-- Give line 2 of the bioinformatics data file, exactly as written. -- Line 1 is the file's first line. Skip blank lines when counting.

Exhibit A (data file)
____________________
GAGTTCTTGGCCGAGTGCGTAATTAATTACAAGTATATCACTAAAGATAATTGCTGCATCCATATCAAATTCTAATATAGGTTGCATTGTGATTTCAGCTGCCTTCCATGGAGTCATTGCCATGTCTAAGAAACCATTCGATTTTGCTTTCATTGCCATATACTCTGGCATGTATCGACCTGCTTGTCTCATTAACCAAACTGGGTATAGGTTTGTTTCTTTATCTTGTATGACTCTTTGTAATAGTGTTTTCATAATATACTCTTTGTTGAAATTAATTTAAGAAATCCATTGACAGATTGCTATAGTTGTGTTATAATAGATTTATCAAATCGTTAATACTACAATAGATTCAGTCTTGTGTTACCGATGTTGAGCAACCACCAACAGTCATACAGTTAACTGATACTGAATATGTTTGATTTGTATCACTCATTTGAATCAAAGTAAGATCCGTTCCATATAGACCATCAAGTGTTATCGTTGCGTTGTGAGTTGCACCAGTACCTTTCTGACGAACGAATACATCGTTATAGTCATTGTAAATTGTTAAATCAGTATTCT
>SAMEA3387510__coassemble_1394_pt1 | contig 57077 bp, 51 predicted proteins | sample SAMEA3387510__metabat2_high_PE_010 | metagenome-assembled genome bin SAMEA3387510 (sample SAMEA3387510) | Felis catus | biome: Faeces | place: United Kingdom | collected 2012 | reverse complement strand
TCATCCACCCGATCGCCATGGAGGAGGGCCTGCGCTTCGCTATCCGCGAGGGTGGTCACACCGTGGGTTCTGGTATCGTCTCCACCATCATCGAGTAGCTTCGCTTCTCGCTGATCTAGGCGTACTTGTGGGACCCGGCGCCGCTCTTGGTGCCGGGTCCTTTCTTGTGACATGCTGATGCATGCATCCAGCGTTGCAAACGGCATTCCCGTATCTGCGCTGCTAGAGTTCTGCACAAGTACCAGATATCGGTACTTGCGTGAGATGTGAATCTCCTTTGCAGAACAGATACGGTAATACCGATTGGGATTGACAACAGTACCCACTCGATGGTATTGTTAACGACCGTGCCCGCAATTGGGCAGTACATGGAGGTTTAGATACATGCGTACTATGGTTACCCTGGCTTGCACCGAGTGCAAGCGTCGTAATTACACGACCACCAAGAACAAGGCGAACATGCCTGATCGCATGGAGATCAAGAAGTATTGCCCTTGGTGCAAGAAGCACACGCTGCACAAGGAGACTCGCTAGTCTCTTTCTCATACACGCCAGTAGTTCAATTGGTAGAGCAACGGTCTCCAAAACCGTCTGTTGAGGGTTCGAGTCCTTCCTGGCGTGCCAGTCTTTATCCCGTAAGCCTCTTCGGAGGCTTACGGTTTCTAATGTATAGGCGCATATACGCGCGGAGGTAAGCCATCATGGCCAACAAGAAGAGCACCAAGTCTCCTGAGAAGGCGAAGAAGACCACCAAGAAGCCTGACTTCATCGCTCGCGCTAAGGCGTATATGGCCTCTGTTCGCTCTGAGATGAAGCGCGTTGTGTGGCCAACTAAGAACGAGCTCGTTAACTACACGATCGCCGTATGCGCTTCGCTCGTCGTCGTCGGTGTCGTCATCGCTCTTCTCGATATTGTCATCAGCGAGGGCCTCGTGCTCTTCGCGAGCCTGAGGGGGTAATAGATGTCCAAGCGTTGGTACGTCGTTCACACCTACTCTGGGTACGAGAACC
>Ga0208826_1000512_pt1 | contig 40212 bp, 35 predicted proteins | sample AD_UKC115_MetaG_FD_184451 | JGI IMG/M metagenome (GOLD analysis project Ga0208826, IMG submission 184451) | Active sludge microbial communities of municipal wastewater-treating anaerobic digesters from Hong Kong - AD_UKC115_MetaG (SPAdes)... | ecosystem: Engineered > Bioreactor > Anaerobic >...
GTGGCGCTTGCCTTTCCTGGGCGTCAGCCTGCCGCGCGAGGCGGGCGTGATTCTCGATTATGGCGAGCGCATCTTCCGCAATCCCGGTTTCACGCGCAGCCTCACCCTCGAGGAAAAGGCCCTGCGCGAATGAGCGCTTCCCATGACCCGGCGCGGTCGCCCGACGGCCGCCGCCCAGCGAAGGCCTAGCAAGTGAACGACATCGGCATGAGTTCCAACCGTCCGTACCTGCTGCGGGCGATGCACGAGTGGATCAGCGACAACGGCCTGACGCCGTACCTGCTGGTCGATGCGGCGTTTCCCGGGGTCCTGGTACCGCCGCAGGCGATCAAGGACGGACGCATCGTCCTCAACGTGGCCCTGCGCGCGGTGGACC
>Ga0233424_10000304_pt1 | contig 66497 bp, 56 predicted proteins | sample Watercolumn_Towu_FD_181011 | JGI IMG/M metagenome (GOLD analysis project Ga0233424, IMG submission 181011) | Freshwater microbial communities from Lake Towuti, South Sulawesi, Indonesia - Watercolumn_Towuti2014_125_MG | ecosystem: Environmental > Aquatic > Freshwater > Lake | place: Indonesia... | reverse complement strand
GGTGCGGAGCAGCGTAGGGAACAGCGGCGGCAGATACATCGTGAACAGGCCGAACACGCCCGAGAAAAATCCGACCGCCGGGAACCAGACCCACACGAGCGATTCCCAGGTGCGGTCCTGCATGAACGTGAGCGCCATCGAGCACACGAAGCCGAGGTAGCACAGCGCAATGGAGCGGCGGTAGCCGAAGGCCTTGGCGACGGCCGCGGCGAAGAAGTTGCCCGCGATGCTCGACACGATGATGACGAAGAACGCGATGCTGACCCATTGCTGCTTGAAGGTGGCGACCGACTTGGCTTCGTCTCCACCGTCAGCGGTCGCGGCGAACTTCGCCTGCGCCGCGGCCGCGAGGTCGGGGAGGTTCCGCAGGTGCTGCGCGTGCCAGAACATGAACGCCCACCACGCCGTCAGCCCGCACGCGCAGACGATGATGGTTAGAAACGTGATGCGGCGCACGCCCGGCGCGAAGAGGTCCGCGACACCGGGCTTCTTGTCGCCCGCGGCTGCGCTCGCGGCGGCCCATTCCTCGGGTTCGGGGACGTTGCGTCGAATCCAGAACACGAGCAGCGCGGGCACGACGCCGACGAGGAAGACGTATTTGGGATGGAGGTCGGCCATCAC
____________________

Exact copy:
>SAMEA3387510__coassemble_1394_pt1 | contig 57077 bp, 51 predicted proteins | sample SAMEA3387510__metabat2_high_PE_010 | metagenome-assembled genome bin SAMEA3387510 (sample SAMEA3387510) | Felis catus | biome: Faeces | place: United Kingdom | collected 2012 | reverse complement strand